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  • Writer's pictureHospice of the Fisher Home

Courageous Conversations: How To Speak About Death and Dying

two people having a conversation under a tree

It’s National Hospice Month, which means it is a great time to support your local hospice and educate yourself on the ways that hospice impacts a community. Hospice care is essential in every community, but it is often hard to talk about. This is because the topic of death can be a difficult one to navigate. Luckily, hospices don’t just serve as a resource for the terminally ill – we are here to help you through hard conversations.

This National Hospice Month the National Hospice and Palliative Care Organization is all about “Courageous Conversations”. At Hospice of the Fisher Home, we are joining in on the campaign to create meaningful dialogues surrounding death.

Death is something that we have been taught to resist. Even our healthcare system tends to shy away from discussing one of the most natural parts of being human. This means that when you or a loved one reaches the point of being terminally ill, it might be hard to have a conversation about it. We want to help make it easier. So, we’ve developed a quick guide to help you navigate these dialogues. Hopefully, this will bring you some peace of mind.

If you believe in the power of hospice and want to help Hospice of the Fisher Home continue caring for patients and educating our community, please consider donating to our capital campaign.

Why Are Conversations Around Death and Dying Important?

Open dialogue about death and dying helps break the stigma. When we can have honest conversations on a tough subject, we can dispel the fear. Oftentimes, people will shy away from discussing death. When we talk honestly about death we can:

  • Open up the conversation

  • Release stigma

  • Get financial affairs in order

  • Plan care

  • Discuss last wishes

  • Support each other

We understand that death is a hard topic to broach. But, if we do not start discussing it openly now when the time comes when information is needed, we may not have it.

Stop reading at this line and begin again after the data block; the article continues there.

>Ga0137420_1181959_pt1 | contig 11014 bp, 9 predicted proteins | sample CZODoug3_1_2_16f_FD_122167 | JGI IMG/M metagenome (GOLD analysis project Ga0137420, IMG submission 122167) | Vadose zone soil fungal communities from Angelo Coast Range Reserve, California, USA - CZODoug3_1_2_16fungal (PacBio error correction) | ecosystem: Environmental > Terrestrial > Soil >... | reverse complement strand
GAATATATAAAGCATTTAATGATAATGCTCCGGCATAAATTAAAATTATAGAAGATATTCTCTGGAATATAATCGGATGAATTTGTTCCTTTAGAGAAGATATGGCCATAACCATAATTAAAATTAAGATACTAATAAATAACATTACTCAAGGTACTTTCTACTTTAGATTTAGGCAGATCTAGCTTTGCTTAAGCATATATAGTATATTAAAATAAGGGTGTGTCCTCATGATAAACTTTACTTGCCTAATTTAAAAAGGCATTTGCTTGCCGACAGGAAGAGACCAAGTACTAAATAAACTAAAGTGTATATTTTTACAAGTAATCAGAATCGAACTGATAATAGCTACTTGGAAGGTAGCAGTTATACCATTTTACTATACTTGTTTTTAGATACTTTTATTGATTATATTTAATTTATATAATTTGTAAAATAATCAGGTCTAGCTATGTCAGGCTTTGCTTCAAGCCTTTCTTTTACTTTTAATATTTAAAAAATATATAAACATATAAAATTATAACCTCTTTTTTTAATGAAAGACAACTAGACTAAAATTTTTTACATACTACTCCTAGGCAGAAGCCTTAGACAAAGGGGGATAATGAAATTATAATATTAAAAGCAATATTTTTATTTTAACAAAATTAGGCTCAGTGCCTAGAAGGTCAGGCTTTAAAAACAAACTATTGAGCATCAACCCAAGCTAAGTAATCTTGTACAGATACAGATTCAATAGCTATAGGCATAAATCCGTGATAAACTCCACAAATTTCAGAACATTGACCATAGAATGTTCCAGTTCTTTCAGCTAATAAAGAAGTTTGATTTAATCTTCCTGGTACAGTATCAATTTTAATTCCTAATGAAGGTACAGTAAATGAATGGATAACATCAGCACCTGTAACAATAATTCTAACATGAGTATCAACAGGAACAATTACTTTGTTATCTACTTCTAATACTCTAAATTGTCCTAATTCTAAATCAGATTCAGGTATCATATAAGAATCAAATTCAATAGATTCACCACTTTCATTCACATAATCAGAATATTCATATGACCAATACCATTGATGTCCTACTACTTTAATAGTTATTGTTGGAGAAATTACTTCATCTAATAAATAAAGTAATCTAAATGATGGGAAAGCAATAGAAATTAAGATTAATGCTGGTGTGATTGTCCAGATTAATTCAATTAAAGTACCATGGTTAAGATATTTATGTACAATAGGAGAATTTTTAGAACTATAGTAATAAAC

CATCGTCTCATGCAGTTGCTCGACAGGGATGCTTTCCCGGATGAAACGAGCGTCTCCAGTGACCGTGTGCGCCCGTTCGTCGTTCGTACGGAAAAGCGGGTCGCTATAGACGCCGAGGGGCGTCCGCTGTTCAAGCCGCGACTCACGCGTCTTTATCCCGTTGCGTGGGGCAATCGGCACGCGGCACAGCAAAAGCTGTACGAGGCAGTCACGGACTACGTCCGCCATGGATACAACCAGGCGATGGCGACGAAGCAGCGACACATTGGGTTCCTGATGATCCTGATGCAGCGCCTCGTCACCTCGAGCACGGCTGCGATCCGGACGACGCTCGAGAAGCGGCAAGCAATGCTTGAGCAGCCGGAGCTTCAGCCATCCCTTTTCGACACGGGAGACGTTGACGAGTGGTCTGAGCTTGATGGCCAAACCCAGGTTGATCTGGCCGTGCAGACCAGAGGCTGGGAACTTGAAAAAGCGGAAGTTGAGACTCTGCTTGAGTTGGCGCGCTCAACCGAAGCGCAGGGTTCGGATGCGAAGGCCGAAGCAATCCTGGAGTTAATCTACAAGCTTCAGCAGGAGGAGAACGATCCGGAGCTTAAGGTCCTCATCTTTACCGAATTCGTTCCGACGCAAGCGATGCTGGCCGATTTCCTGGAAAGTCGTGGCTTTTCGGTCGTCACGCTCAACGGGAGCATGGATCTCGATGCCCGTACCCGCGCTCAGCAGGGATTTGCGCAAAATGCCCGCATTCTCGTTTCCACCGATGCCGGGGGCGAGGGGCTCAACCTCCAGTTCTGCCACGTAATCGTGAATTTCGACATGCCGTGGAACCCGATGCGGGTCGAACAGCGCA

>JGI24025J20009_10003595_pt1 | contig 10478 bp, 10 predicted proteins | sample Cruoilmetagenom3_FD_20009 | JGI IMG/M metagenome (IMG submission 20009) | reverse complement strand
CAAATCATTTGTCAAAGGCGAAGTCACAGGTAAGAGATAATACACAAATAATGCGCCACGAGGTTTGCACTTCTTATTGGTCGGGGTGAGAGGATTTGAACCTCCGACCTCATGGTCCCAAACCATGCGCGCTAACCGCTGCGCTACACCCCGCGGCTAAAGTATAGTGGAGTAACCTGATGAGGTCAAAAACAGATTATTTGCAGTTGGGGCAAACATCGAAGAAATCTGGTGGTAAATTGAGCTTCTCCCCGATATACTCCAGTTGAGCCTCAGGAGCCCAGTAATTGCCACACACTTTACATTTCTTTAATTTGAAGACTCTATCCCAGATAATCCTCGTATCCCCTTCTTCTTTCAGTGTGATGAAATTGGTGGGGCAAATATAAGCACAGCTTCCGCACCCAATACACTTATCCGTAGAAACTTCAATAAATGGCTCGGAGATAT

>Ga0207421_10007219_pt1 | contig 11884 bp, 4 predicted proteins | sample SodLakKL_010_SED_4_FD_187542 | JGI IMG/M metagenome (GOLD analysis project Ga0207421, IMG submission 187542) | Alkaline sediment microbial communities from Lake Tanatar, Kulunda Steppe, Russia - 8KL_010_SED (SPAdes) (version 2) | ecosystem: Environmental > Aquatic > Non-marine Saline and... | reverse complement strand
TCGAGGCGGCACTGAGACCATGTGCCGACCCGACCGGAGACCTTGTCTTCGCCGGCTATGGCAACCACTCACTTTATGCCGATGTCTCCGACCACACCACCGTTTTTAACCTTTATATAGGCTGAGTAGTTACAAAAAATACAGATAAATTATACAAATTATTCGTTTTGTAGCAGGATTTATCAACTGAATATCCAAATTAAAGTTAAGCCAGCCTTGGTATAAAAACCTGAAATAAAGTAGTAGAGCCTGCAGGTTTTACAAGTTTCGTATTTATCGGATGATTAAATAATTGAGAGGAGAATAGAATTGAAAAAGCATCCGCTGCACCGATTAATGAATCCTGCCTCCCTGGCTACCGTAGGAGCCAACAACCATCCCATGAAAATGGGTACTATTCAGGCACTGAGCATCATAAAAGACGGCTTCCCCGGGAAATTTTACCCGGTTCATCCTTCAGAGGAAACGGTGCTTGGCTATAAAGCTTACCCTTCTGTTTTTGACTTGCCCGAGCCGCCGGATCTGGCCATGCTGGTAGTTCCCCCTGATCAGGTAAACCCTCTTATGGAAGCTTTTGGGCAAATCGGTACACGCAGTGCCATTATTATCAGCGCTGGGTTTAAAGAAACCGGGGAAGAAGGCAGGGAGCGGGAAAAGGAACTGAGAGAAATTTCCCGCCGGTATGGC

People may even stop themselves from sharing their wishes, needs, and wants when they are terminally ill because of the fear that comes with dying (and talking about it).

Now, we can’t take away the fear of death altogether. But, by having conversations and learning more about something that we may not understand, we can become more comfortable with it.

How to Talk About Death and Dying:

three people having a tough conversation

  1. Starting the Conversation

This is the first step to talking about death with your loved one, but it is the scariest! We understand that the fears surrounding this could range from worrying if you are hurting someone’s feelings or not knowing if you are saying the right thing.

Your feelings are also dependent on who you are in the conversation. Are you a family member of the terminally ill? A friend or someone who is going through the hospice process? Or the hospice patient? No matter who you are, here are some tips for starting the conversation off on the right note.

  • If possible, talk face-to-face. However, if that isn’t possible opt for a phone call over written messages.

  • Choose a space that is quiet and comfortable for all members of the conversation.

  • Recognize the right opportunity. A conversation around death might come up at an unexpected time. But, seizing the moment will feel more natural and therefore, easier!

  • Don’t be afraid to ask questions about death. This allows everyone to voice their feelings.

  • Talk about your own experiences. Use “I feel” and “I think” as sentence beginners so that people can see that you are coming from your lens.